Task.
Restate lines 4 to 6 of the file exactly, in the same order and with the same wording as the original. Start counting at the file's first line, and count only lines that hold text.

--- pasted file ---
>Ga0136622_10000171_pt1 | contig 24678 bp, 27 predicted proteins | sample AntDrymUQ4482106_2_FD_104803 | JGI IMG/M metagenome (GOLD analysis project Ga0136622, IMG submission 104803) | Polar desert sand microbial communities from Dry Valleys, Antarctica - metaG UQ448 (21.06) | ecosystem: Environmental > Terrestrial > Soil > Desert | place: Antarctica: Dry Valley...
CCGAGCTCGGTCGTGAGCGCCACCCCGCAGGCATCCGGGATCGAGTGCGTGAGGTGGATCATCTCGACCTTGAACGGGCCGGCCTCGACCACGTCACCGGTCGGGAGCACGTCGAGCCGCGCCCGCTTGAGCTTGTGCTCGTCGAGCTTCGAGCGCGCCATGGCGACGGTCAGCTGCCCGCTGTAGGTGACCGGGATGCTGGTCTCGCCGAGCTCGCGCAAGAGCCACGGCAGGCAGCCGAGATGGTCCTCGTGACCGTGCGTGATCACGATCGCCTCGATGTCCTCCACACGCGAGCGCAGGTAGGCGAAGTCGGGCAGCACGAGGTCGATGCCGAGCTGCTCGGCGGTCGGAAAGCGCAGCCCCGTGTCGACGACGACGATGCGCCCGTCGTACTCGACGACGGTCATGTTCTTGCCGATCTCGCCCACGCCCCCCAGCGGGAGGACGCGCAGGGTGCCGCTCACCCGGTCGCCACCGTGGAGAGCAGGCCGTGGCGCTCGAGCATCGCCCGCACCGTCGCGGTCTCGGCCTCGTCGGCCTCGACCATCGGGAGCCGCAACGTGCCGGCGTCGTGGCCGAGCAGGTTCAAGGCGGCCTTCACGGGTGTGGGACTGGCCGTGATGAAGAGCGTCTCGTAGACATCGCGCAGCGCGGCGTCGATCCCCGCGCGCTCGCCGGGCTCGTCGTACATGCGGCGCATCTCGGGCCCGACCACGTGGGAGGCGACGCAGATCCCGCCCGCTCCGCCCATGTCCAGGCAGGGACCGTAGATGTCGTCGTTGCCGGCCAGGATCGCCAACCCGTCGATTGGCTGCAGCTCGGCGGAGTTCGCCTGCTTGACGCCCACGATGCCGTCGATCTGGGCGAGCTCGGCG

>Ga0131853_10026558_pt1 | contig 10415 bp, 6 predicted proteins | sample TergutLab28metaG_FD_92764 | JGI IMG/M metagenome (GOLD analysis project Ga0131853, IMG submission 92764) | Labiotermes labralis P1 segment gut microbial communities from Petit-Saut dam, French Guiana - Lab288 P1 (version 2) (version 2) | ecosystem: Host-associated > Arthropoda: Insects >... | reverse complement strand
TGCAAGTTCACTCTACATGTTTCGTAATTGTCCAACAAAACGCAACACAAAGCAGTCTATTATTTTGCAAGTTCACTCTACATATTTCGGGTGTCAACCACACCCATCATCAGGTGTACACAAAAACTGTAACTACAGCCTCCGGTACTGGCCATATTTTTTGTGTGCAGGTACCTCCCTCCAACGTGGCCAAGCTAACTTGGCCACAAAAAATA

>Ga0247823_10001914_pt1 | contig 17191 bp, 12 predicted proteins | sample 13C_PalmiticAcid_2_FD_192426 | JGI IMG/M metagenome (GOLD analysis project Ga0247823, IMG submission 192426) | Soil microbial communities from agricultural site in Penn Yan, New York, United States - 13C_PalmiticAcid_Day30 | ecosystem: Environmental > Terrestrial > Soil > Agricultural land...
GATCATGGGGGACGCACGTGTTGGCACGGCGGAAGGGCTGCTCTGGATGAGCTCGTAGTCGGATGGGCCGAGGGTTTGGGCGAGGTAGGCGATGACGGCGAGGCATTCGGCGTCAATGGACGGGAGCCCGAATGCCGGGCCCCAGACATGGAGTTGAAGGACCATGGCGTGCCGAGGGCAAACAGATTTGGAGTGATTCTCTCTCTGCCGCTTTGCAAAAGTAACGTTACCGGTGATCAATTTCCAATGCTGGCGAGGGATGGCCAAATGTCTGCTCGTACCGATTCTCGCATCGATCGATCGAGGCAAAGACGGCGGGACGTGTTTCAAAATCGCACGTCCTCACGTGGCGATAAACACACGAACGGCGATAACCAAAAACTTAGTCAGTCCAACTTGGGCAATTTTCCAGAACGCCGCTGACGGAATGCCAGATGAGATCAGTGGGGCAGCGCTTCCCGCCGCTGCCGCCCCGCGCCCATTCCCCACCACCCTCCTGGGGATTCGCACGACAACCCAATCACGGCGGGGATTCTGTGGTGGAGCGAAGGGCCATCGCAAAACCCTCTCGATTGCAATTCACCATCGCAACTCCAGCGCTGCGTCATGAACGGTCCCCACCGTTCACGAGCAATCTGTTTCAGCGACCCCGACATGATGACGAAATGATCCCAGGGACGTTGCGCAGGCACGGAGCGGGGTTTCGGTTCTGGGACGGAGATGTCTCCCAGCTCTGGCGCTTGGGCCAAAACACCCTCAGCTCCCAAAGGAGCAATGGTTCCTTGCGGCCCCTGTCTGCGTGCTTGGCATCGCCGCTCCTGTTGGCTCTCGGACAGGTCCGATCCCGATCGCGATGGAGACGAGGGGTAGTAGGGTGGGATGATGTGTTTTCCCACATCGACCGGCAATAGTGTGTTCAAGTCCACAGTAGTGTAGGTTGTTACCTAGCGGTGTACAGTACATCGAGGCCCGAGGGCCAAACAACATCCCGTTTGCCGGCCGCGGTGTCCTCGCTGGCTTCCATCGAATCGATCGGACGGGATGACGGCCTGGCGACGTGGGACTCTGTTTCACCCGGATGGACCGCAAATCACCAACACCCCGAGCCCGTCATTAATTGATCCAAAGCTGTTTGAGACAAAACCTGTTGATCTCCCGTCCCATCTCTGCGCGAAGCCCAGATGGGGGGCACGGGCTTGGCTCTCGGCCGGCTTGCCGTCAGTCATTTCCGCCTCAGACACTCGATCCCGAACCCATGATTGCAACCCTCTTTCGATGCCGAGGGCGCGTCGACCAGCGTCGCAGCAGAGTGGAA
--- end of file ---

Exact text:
TGCAAGTTCACTCTACATGTTTCGTAATTGTCCAACAAAACGCAACACAAAGCAGTCTATTATTTTGCAAGTTCACTCTACATATTTCGGGTGTCAACCACACCCATCATCAGGTGTACACAAAAACTGTAACTACAGCCTCCGGTACTGGCCATATTTTTTGTGTGCAGGTACCTCCCTCCAACGTGGCCAAGCTAACTTGGCCACAAAAAATA

>Ga0247823_10001914_pt1 | contig 17191 bp, 12 predicted proteins | sample 13C_PalmiticAcid_2_FD_192426 | JGI IMG/M metagenome (GOLD analysis project Ga0247823, IMG submission 192426) | Soil microbial communities from agricultural site in Penn Yan, New York, United States - 13C_PalmiticAcid_Day30 | ecosystem: Environmental > Terrestrial > Soil > Agricultural land...
GATCATGGGGGACGCACGTGTTGGCACGGCGGAAGGGCTGCTCTGGATGAGCTCGTAGTCGGATGGGCCGAGGGTTTGGGCGAGGTAGGCGATGACGGCGAGGCATTCGGCGTCAATGGACGGGAGCCCGAATGCCGGGCCCCAGACATGGAGTTGAAGGACCATGGCGTGCCGAGGGCAAACAGATTTGGAGTGATTCTCTCTCTGCCGCTTTGCAAAAGTAACGTTACCGGTGATCAATTTCCAATGCTGGCGAGGGATGGCCAAATGTCTGCTCGTACCGATTCTCGCATCGATCGATCGAGGCAAAGACGGCGGGACGTGTTTCAAAATCGCACGTCCTCACGTGGCGATAAACACACGAACGGCGATAACCAAAAACTTAGTCAGTCCAACTTGGGCAATTTTCCAGAACGCCGCTGACGGAATGCCAGATGAGATCAGTGGGGCAGCGCTTCCCGCCGCTGCCGCCCCGCGCCCATTCCCCACCACCCTCCTGGGGATTCGCACGACAACCCAATCACGGCGGGGATTCTGTGGTGGAGCGAAGGGCCATCGCAAAACCCTCTCGATTGCAATTCACCATCGCAACTCCAGCGCTGCGTCATGAACGGTCCCCACCGTTCACGAGCAATCTGTTTCAGCGACCCCGACATGATGACGAAATGATCCCAGGGACGTTGCGCAGGCACGGAGCGGGGTTTCGGTTCTGGGACGGAGATGTCTCCCAGCTCTGGCGCTTGGGCCAAAACACCCTCAGCTCCCAAAGGAGCAATGGTTCCTTGCGGCCCCTGTCTGCGTGCTTGGCATCGCCGCTCCTGTTGGCTCTCGGACAGGTCCGATCCCGATCGCGATGGAGACGAGGGGTAGTAGGGTGGGATGATGTGTTTTCCCACATCGACCGGCAATAGTGTGTTCAAGTCCACAGTAGTGTAGGTTGTTACCTAGCGGTGTACAGTACATCGAGGCCCGAGGGCCAAACAACATCCCGTTTGCCGGCCGCGGTGTCCTCGCTGGCTTCCATCGAATCGATCGGACGGGATGACGGCCTGGCGACGTGGGACTCTGTTTCACCCGGATGGACCGCAAATCACCAACACCCCGAGCCCGTCATTAATTGATCCAAAGCTGTTTGAGACAAAACCTGTTGATCTCCCGTCCCATCTCTGCGCGAAGCCCAGATGGGGGGCACGGGCTTGGCTCTCGGCCGGCTTGCCGTCAGTCATTTCCGCCTCAGACACTCGATCCCGAACCCATGATTGCAACCCTCTTTCGATGCCGAGGGCGCGTCGACCAGCGTCGCAGCAGAGTGGAA